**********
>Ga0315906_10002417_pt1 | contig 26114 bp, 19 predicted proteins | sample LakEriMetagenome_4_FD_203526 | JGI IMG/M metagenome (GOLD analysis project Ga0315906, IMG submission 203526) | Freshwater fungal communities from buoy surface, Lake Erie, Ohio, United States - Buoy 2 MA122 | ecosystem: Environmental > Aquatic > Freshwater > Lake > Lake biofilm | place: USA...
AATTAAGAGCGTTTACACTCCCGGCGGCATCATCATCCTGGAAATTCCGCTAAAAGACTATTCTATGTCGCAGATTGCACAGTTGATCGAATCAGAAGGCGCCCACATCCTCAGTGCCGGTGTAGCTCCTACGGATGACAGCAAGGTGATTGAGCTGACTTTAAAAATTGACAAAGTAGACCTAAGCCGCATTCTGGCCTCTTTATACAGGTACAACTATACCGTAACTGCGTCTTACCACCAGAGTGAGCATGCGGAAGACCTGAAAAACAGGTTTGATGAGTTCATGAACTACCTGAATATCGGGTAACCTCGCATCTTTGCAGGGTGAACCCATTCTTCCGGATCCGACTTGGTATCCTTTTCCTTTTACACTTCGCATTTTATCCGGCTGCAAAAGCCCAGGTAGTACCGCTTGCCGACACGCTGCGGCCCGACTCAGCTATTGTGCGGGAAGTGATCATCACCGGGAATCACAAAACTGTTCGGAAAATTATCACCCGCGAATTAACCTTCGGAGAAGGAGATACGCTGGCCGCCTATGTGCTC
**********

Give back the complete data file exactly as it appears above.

>Ga0315906_10002417_pt1 | contig 26114 bp, 19 predicted proteins | sample LakEriMetagenome_4_FD_203526 | JGI IMG/M metagenome (GOLD analysis project Ga0315906, IMG submission 203526) | Freshwater fungal communities from buoy surface, Lake Erie, Ohio, United States - Buoy 2 MA122 | ecosystem: Environmental > Aquatic > Freshwater > Lake > Lake biofilm | place: USA...
AATTAAGAGCGTTTACACTCCCGGCGGCATCATCATCCTGGAAATTCCGCTAAAAGACTATTCTATGTCGCAGATTGCACAGTTGATCGAATCAGAAGGCGCCCACATCCTCAGTGCCGGTGTAGCTCCTACGGATGACAGCAAGGTGATTGAGCTGACTTTAAAAATTGACAAAGTAGACCTAAGCCGCATTCTGGCCTCTTTATACAGGTACAACTATACCGTAACTGCGTCTTACCACCAGAGTGAGCATGCGGAAGACCTGAAAAACAGGTTTGATGAGTTCATGAACTACCTGAATATCGGGTAACCTCGCATCTTTGCAGGGTGAACCCATTCTTCCGGATCCGACTTGGTATCCTTTTCCTTTTACACTTCGCATTTTATCCGGCTGCAAAAGCCCAGGTAGTACCGCTTGCCGACACGCTGCGGCCCGACTCAGCTATTGTGCGGGAAGTGATCATCACCGGGAATCACAAAACTGTTCGGAAAATTATCACCCGCGAATTAACCTTCGGAGAAGGAGATACGCTGGCCGCCTATGTGCTC